Below are simple, free bird box (birdhouse, nest box) plans that can be used to attract bluebirds, swallows, chickadees, nuthatches, warblers, woodpeckers, wrens, and other birds to your backyard or garden. This simple DIY birdhouse (nest box) can be made from a single board and requires only a few tools to assemble. Find more bird houses and feeders.
Materials and Equipment Needed to Build this Simple Birdhouse
- Wood: 1″ x 6″ x 5′ (2.5cm x 15cm x 150cm)
- Screws: Approximately 1.5″ (4cm) long
- Power drill
- Hand saw
- Drill bit to match appropriate entrance hole size
Step 1. Cut the board using the birdhouse plans below.
Cut the 1×6 board as shown in the images below. Optionally sand all pieces smooth. Personally, I am using cedar. However, pine would also make a great choice.
Step 2. Drill the entrance hole for the birdhouse.
Drill a hole for the entrance using either a spade bit or forsnter drill bit. The plan above specifies a 1.5″ hole 6″ off the floor. A 1.5″ entrance hole is the optimum diameter for bluebirds and tree swallows. However, chickadees, nuthatches, warblers, woodpeckers, and wrens will also gladly make this their home. See Bird House Hole Size if you want to attract a specific bird.
Step 3: Pre-drill the holes.
Drill pilot holes to help prevent the wood from splitting. Ideally this hole should be at least as large as the screw’s minor diameter.
Step 4: Assemble the sides, floor, and back of the birdhouse.
Use a combination of glue and screws to attach the sides, floor, and back of the birdhouse together. A waterproof wood glue will help extend the life of the birdhouse. Personally, I recommend using stainless steel trim screws as shown below. The smaller screw head is less obvious and helps prevent the wood from splitting. If you pre-drill the holes, these screws will countersink themselves nicely because the head is not much larger than the pilot hole.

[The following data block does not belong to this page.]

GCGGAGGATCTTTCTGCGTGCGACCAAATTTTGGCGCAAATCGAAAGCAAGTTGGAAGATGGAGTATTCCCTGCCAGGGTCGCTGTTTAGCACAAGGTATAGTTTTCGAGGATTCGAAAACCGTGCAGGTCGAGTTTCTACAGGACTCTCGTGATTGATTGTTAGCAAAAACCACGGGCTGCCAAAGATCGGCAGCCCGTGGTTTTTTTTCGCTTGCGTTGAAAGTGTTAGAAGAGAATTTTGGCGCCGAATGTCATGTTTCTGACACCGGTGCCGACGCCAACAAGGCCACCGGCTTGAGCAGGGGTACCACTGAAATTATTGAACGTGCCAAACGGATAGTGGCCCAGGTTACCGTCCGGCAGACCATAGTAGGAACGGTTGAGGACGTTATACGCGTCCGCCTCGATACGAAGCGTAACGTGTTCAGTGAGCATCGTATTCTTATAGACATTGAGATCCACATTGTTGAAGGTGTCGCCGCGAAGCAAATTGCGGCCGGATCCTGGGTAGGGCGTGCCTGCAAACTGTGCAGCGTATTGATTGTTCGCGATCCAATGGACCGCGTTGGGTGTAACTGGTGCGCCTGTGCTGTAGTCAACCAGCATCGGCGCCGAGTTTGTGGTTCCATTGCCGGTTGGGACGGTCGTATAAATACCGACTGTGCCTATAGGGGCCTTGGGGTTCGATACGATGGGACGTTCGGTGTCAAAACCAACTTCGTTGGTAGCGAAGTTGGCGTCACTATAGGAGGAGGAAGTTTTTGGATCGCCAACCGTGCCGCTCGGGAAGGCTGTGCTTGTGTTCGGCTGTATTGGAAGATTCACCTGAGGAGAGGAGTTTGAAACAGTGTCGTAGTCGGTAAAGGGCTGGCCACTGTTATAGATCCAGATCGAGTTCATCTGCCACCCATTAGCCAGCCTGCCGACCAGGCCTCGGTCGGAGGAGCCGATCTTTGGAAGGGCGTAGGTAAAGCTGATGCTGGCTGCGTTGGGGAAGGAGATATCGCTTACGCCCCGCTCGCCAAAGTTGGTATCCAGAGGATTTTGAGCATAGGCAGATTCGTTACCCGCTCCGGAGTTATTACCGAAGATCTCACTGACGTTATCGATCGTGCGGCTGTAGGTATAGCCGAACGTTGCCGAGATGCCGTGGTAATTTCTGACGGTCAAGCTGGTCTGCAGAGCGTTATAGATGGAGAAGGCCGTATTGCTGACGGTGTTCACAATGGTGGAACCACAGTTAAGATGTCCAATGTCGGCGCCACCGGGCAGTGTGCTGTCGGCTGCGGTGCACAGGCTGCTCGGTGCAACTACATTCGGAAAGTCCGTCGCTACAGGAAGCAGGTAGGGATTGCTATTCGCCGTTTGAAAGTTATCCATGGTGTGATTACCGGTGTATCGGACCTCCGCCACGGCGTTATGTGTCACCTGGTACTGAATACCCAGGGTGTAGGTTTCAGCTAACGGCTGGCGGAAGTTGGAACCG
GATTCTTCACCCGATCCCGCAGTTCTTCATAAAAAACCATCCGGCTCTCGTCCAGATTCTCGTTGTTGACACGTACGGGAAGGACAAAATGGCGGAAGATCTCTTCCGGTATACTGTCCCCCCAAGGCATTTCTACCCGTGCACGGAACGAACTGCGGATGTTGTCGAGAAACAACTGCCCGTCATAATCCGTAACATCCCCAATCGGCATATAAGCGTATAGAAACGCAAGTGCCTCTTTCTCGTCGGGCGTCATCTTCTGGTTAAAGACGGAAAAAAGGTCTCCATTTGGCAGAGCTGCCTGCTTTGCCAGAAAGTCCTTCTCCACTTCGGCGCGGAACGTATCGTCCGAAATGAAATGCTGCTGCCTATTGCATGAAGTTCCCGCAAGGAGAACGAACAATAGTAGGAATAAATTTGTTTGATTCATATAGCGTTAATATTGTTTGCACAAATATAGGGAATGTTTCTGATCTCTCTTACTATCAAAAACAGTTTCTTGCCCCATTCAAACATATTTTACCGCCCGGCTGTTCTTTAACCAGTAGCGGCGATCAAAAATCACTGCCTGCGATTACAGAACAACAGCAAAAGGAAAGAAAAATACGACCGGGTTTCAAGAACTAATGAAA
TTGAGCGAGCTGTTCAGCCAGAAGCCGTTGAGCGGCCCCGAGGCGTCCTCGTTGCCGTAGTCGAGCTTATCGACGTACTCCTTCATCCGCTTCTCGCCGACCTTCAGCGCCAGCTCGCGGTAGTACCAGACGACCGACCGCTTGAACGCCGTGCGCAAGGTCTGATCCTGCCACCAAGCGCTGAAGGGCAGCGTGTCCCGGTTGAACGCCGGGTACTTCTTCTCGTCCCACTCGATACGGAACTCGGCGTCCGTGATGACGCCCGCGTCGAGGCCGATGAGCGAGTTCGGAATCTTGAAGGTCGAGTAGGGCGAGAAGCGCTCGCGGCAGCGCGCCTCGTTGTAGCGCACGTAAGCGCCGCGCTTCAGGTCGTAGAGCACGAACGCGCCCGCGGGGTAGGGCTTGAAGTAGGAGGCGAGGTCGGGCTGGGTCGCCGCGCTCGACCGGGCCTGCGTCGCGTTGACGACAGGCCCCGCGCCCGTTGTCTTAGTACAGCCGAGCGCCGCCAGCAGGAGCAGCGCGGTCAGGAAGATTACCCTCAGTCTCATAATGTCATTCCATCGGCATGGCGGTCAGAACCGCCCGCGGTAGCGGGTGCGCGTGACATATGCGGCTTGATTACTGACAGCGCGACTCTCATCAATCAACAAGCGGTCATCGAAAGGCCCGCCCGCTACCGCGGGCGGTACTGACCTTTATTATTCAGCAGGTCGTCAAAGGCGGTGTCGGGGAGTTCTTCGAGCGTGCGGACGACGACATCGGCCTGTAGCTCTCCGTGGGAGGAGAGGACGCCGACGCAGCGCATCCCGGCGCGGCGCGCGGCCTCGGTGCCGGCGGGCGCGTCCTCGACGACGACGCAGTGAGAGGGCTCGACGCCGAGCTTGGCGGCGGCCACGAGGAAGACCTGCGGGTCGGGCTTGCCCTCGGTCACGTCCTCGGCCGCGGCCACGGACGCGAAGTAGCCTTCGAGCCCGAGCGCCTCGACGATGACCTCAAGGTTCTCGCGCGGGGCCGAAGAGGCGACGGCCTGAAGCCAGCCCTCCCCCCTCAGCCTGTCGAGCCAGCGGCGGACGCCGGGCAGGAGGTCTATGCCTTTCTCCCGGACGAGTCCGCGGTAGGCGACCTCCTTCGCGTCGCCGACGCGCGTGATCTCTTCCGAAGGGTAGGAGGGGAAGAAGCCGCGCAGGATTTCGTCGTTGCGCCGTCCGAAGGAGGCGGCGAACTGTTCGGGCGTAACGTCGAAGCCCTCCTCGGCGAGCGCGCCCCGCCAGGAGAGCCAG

Step 5. Attach the roof to the birdhouse
Attach the roof panel to the birdhouse using only screws. This way, it can later be opened for cleaning. Find other ways to add a clean out door to this birdhouse. The top edge of the roof panel can be optionally cut or sanded to approximately 80 degrees for a perfect fit as shown below. You might also want to consider adding a perch or porch to your birdhouse.
Drill several 1/4″ holes in the floor for drainage.
Step 6. Paint or finish your birdhouse.
In our case, we applied a linseed-oil. This finish helps accentuate the grain and helps make the wood more resistant to damage.
Step 7. Hang or mount your birdhouse.
Mount your birdhouse and see which bird will call your habitat home. See How to Hang a Birdhouse for the recommended mounting height for various birds. Your new birdhouse should provide you excitement for many seasons to come.
Building a birdhouse can be fun family project. Furthermore, a birdhouse will help encourage neighborhood birds to move in and raise families in your backyard. Hence providing you and your garden natural pest control.
Related Articles on Bird Houses, Bird Feeders & More
Use these free DIY bird house plans and bird feeder plans to attract bluebirds, chickadees, flickers, finches, house sparrows, hummingbirds, kestrel, nuthatches, owls, purple martins, swallows, thrushes, warblers, woodpeckers, wrens, and other birds to your garden.